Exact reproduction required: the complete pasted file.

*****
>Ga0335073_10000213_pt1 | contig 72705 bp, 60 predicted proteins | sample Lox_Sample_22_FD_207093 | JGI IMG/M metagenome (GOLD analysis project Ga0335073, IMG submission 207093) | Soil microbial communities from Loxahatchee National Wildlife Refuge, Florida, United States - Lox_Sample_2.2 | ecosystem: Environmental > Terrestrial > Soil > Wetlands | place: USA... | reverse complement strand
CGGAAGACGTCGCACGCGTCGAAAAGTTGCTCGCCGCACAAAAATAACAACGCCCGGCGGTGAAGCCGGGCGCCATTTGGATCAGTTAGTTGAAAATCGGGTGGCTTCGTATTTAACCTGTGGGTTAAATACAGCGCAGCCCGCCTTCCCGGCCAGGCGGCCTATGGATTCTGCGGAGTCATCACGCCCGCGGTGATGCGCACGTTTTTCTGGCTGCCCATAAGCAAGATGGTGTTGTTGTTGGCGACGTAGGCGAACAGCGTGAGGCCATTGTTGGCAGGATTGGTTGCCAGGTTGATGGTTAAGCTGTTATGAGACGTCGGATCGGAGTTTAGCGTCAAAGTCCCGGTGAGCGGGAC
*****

>Ga0335073_10000213_pt1 | contig 72705 bp, 60 predicted proteins | sample Lox_Sample_22_FD_207093 | JGI IMG/M metagenome (GOLD analysis project Ga0335073, IMG submission 207093) | Soil microbial communities from Loxahatchee National Wildlife Refuge, Florida, United States - Lox_Sample_2.2 | ecosystem: Environmental > Terrestrial > Soil > Wetlands | place: USA... | reverse complement strand
CGGAAGACGTCGCACGCGTCGAAAAGTTGCTCGCCGCACAAAAATAACAACGCCCGGCGGTGAAGCCGGGCGCCATTTGGATCAGTTAGTTGAAAATCGGGTGGCTTCGTATTTAACCTGTGGGTTAAATACAGCGCAGCCCGCCTTCCCGGCCAGGCGGCCTATGGATTCTGCGGAGTCATCACGCCCGCGGTGATGCGCACGTTTTTCTGGCTGCCCATAAGCAAGATGGTGTTGTTGTTGGCGACGTAGGCGAACAGCGTGAGGCCATTGTTGGCAGGATTGGTTGCCAGGTTGATGGTTAAGCTGTTATGAGACGTCGGATCGGAGTTTAGCGTCAAAGTCCCGGTGAGCGGGAC